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An American New Year

By: Lacy Hilliard
Tomahawk Writer, Photographer

Should auld acquaintance be forgot, And never brought to mind? Should auld acquaintance be forgot, And auld lang syne! 
The nostalgic echo of auld lang syne, a kiss at midnight, and the drop of a ball all signal new beginnings and the thoughtful promises of a new year. These relics of a newborn year have become etched in American culture and have staked their claim in New Year’s tradition.
The origin of Auld Lang Syne, which translates to “days gone by”, is late eighteenth century Scotland. Auld Lang Syne was written by Scottish poet, Robert Burns. Though Burns introduced Auld Lang Syne, he admitted in a letter to the Scots Musical Museum that some of the lyrics were “collected” rather than original. In Scotland, Auld Lang Syne is sung at the end of a variety of celebrations including traditional dances. It wasn’t until the year 1929 that Americans adopted Auld Lang Syne. It was said to be popularized when Canadian band leader Guy Lombardo began playing the song during his radio broadcasts. In modern times, Auld Lang Syne is played at the conclusion of New Year’s celebrations in many English speaking countries including Scotland and England.
What would the stroke of midnight on New Year’s be without a kiss? The celebratory New Year’s kiss is so representative of the coming of a new year that lip-locked couples are broadcast on network television stations for the world to see each New Year’s Eve. Much like Auld Lang Syne, the New Year’s kiss is also steeped in tradition. The kiss is said to originate from Ancient Rome and the Festival of Saturnalia. The festival was in honor of the deity, Saturn and was celebrated on December the seventeenth and extended to December the twenty-third. The celebrations included gift giving, gambling, and socialization. Kissing was also a big part of the festival and in their celebratory cheer, the Romans kissed both strangers and lovers freely. Later, the English and Germans adopted the kiss to celebrate the coming of the New Year. As the bells tolled at midnight, they would celebrate by kissing the first person they saw. The English brought the custom to the new world and so began the American tradition of the New Year’s Eve midnight kiss.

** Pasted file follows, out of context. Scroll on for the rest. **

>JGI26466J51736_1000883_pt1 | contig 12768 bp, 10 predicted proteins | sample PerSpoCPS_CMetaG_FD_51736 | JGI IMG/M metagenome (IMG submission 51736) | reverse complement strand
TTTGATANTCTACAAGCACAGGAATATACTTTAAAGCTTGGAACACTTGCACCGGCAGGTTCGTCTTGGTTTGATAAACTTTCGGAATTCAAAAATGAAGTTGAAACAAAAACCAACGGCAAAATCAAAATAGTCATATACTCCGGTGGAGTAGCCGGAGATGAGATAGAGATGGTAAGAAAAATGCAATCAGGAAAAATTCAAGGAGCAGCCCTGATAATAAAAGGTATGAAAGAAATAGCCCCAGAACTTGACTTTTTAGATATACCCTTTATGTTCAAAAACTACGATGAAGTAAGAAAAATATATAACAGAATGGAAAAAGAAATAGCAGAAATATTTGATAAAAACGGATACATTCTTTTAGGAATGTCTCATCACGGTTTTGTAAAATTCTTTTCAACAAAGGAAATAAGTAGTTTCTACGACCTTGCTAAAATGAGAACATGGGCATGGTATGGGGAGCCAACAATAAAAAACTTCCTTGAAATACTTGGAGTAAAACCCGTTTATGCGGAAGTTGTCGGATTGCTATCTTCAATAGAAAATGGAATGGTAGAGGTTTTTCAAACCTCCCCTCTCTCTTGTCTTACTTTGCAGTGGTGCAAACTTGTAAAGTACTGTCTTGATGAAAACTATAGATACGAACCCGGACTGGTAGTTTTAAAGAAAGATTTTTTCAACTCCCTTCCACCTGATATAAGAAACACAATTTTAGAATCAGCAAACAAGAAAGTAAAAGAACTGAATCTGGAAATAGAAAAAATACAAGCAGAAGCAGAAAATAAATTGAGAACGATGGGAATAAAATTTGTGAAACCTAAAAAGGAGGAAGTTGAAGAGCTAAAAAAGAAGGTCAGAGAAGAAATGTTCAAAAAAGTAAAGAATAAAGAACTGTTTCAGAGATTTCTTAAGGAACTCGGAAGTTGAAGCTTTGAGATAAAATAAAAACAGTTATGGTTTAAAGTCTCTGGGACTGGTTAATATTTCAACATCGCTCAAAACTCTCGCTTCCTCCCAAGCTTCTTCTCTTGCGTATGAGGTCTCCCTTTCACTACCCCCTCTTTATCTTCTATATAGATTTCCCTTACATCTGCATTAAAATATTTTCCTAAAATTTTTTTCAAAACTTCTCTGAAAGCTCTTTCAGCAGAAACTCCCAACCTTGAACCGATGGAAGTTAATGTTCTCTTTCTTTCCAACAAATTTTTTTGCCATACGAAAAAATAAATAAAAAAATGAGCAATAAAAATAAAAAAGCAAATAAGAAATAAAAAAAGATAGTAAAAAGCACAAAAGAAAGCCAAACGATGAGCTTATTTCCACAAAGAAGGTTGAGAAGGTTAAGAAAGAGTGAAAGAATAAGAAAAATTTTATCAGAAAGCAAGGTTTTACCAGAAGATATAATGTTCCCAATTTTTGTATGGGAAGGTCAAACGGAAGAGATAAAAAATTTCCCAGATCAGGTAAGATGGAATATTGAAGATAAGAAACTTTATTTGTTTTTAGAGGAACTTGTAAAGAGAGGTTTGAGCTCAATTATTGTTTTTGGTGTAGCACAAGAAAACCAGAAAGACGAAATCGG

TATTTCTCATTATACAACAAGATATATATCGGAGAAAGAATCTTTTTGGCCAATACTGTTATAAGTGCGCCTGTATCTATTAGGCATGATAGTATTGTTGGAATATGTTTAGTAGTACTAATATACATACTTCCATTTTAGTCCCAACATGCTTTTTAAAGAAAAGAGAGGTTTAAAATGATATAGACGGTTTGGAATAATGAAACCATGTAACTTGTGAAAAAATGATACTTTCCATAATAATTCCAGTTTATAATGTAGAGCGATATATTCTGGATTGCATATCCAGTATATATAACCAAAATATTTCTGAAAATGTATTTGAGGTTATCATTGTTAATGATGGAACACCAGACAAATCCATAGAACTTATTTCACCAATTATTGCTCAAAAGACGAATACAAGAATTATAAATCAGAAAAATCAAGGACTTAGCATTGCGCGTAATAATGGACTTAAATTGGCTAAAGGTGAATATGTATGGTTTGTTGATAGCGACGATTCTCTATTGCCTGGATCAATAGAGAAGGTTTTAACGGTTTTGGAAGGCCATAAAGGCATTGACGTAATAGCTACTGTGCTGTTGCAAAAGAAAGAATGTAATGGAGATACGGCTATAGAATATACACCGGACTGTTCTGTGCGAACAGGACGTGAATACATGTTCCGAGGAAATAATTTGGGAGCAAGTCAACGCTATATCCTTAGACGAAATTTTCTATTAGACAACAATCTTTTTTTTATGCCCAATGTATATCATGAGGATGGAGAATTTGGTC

Another vestige of the American New Year is the drop of the ball in New York City’s Times Square. As the brimming crowd counts down from 10 seconds, the sparkling ball drops in unison and climaxes by flashing the New Year. The very first New York New Year’s Celebration was held in the year 1904; the same year that the New York Times opened its new headquarters at One Times Square which was originally referred to as Longacre Square. Back then fireworks were launched over the growing city to celebrate the coming of the New Year. But the city’s planning commission as well as businesses that surrounded Times Square wanted to do more to attract the masses. And so the New York Times chief electrician, Walter Palmer, formulated a plan to construct a ‘time ball’ that was to be lit electrically and dropped from a flagpole-like contraption. The original ball weighed 700 pounds and was lit by one hundred 25-watt light bulbs. The ball made its New Year’s Eve maiden voyage in 1908. Unfortunately, the drop was a bit less than perfect and the ball actually made its way to the bottom of the platform one second after midnight. Since that time, the Times Square ball has undergone several improvements including the addition of computerized elements that guarantee accurate timing. Cosmetically, the ball has also changed. In 1996, rhinestones, strobe lights, and Waterford Crystal were added to the ball; giving it a sparkle that wowed spectators. Sadly, in 1942 the ball drop was suspended due to wartime activity. World War II was raging and President Roosevelt felt that a gathering of that magnitude posed a security risk and so on the eve of 1943, Americans celebrated by carrying out a moment of silence in solidarity of their friends and family members fighting overseas as well as the victims of the attack on Pearl Harbor in 1941. The 2013 Times Square ball will dedicate one crystal square to the life of Dick Clark, a New Year’s Eve icon that hosted the ball drop from 1972 to 2012 even after a stroke in 2005 nearly robbed him of his ability to speak. Dick Clark’s “New Year’s Rockin’ Eve” has become a symbol of the modern day American New Year’s celebration and for many, the 2013 celebrations will be left with a noticeable void.
Perhaps one of the most iconic elements of the American New Year is the New Year’s resolution. It is unclear exactly where the tradition of the New Year’s resolution began, but historians theorize that the custom lies in Ancient Babylon. The Ancient Babylonians made promises at the start of the New Year to their various gods. The resolutions were made up of promises to pay debts and return items that they had borrowed in the previous year. The roots of the New Year’s resolution are also present in Christianity. During ‘Watch Night Services’ (Christian church services that take place late in the evening) Christians vowed to make positive changes in the coming new year. Today, some of the most popular New Year’s resolutions include the promise of a healthier lifestyle (especially losing weight) and the vow to improve upon unwanted personality traits.
The upcoming New Year is seen as a fresh start for millions across the globe. No matter how you choose to celebrate, it’s widely believed that the start of a New Year brings with it the possibility of change.

The staff of The Tomahawk would like to wish our readers a Happy and prosperous New Year and we hope that you all will enjoy the positive changes we have planned for 2013.